- Ingram is a victim of their own system. Yesterday I received a $3.99 booklet from them. I have no idea why they do this or how they can afford to. When I placed my first iPage order, I was told to “click DC Pairs and where it says ‘hold/release’ click ‘release.'” I did what I was told. If I could change this, no one has ever told me what ‘hold’ signifies or how it would help save costs at their end and save the planet. They say they are “constantly monitoring expenses.” Uh…no, I don’t think so. If they streamlined their operations at their end, such as merging backorders or running multi-order invoices, they would not have to penalize small stores like yours at your end. Relatively speaking, this is all about shipping costs. The actual picking costs are minimal by comparison and the cost of a small store using the website is infinitesimal.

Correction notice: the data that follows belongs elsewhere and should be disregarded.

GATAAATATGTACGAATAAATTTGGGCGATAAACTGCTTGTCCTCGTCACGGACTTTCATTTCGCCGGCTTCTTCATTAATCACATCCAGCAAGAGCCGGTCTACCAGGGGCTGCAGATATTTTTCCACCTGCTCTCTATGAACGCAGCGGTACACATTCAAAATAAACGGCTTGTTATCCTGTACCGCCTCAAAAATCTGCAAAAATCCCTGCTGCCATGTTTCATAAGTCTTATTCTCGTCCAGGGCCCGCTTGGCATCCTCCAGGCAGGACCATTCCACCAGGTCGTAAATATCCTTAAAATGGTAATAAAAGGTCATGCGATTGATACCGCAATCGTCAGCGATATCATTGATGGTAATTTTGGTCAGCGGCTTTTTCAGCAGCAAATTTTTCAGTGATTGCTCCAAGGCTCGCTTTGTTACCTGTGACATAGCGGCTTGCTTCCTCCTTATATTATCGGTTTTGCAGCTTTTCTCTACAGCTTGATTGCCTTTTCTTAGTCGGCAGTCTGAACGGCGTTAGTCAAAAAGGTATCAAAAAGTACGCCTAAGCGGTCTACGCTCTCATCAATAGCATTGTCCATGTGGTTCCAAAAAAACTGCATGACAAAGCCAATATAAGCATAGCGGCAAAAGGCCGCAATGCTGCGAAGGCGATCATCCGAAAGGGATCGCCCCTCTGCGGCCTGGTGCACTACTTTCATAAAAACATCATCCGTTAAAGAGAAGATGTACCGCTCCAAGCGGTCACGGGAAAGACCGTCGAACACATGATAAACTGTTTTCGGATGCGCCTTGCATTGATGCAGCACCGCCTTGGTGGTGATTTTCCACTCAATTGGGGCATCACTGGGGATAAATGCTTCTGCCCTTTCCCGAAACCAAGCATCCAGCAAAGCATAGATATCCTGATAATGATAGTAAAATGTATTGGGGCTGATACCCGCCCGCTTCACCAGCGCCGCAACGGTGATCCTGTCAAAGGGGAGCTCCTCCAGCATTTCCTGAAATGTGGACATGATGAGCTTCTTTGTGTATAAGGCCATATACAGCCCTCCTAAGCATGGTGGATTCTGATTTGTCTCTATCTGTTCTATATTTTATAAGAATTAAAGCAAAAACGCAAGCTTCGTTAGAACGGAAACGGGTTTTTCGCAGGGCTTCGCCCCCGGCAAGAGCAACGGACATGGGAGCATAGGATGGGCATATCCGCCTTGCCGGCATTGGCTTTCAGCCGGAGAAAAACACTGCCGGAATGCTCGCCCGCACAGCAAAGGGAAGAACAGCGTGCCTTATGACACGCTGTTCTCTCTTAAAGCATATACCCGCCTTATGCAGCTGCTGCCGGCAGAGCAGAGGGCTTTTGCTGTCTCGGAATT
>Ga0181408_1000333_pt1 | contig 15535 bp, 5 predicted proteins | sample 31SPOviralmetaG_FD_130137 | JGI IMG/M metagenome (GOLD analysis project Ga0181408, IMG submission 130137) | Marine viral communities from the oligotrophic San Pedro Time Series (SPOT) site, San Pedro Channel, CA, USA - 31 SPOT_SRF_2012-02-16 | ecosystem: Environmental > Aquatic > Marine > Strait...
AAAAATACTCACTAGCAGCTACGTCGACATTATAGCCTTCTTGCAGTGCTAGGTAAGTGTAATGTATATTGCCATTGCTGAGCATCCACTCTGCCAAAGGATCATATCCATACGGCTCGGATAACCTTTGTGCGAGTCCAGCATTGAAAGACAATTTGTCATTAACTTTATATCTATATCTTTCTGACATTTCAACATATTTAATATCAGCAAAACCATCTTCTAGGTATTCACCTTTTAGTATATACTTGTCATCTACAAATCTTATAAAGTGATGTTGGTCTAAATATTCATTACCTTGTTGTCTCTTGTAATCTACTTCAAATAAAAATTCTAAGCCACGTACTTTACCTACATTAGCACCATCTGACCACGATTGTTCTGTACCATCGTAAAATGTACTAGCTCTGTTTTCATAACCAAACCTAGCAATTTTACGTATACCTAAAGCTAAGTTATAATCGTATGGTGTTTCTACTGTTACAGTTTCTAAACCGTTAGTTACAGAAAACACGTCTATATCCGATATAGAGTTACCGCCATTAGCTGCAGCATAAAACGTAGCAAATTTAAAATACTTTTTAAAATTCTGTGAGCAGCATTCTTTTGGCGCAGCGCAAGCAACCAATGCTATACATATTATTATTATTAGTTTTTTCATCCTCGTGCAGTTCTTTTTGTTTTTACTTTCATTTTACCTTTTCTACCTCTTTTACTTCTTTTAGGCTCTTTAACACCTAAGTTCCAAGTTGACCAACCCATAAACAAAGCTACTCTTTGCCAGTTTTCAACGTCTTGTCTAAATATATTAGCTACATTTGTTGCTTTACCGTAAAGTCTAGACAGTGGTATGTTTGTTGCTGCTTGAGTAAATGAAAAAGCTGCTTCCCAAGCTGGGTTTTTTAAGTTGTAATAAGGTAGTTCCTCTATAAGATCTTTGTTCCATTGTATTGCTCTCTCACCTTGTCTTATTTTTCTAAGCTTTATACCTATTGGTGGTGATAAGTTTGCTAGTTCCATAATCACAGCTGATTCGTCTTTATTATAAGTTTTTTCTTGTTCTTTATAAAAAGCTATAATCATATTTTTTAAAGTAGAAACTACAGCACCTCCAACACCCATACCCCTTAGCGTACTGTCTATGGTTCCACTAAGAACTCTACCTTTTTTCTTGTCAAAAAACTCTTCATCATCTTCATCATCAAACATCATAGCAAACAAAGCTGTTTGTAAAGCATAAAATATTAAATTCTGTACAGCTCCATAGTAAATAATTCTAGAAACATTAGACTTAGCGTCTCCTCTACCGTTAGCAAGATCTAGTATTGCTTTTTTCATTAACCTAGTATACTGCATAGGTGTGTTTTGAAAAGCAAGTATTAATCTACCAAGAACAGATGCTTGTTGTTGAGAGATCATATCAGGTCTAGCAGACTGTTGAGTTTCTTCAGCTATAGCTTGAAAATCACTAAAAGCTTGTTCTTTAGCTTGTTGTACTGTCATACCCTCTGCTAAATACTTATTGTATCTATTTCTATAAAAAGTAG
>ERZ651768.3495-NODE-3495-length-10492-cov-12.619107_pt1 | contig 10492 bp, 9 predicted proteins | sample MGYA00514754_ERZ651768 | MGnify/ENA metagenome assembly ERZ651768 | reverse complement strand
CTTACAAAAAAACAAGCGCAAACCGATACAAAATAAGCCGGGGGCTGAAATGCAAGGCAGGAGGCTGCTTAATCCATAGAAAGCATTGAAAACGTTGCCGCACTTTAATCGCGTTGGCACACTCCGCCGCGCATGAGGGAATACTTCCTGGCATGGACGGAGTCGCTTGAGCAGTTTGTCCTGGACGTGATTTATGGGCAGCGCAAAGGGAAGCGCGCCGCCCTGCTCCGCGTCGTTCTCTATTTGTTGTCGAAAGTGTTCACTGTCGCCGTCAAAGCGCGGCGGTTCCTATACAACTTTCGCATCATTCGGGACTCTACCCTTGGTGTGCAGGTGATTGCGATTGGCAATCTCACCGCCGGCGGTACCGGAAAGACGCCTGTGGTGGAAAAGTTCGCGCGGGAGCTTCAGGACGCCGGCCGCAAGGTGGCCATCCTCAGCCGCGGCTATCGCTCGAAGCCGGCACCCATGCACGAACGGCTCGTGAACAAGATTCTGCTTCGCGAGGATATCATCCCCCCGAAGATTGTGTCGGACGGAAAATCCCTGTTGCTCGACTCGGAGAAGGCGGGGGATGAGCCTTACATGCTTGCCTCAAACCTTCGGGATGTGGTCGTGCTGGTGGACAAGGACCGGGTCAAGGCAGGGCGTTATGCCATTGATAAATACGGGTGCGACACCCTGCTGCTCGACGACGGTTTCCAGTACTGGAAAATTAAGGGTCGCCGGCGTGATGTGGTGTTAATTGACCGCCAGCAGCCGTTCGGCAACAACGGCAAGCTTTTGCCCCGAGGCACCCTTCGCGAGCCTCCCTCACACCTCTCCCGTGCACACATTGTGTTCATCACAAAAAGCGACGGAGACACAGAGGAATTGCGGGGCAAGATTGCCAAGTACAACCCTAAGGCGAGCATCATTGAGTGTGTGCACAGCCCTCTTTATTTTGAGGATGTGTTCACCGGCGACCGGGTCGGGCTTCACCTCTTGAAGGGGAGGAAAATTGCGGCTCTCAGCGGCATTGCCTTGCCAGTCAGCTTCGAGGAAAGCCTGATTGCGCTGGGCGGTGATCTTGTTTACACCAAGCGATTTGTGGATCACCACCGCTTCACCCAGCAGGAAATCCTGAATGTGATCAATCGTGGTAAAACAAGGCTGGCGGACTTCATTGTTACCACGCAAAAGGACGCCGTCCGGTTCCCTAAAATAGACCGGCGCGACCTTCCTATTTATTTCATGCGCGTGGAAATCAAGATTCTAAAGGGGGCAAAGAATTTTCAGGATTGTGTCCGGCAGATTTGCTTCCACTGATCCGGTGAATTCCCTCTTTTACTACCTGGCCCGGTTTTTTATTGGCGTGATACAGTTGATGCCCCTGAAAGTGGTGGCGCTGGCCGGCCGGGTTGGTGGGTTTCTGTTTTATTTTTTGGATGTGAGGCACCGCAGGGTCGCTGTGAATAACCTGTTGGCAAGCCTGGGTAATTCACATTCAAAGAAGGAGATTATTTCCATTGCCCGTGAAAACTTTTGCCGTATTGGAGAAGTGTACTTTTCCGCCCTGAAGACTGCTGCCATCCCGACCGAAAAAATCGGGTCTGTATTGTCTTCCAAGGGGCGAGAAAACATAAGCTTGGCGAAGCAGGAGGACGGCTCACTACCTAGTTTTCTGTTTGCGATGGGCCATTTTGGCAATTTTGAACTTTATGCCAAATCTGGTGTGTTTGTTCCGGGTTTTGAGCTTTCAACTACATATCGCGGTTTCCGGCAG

- Ingram already ships to addresses buying less than $5,000. In this case I’m referring to the host of individual consumers whose orders to companies like Chapters are fulfilled through Ingram. I feel like when I do place a larger order, I’m indirectly subsidizing the inefficiencies of Ingram’s costs in filling orders for online competitors.
- This shouldn’t apply to Ingram Publisher Services accounts. When Ingram is the exclusive distributor of a particular imprint, they are making money twice over. For a small store, they are the only game in town, and even if you approached the publisher directly and were willing to pay any importation costs, that publisher is contractually bound to Ingram as its exclusive warehouse distributor. Personally, I find scaling back the discount with respect to those publishers somewhat reprehensible.
- Canadian stores were forced to scale back. Christmas season purchasing from the U.S. was greatly curtailed when our dollar crashed. With Ingram, accounts are settled by credit card on the 15th of the month following, so there was the added variable of not knowing what Canadian prices to set because no one knew how low our currency was going to fall.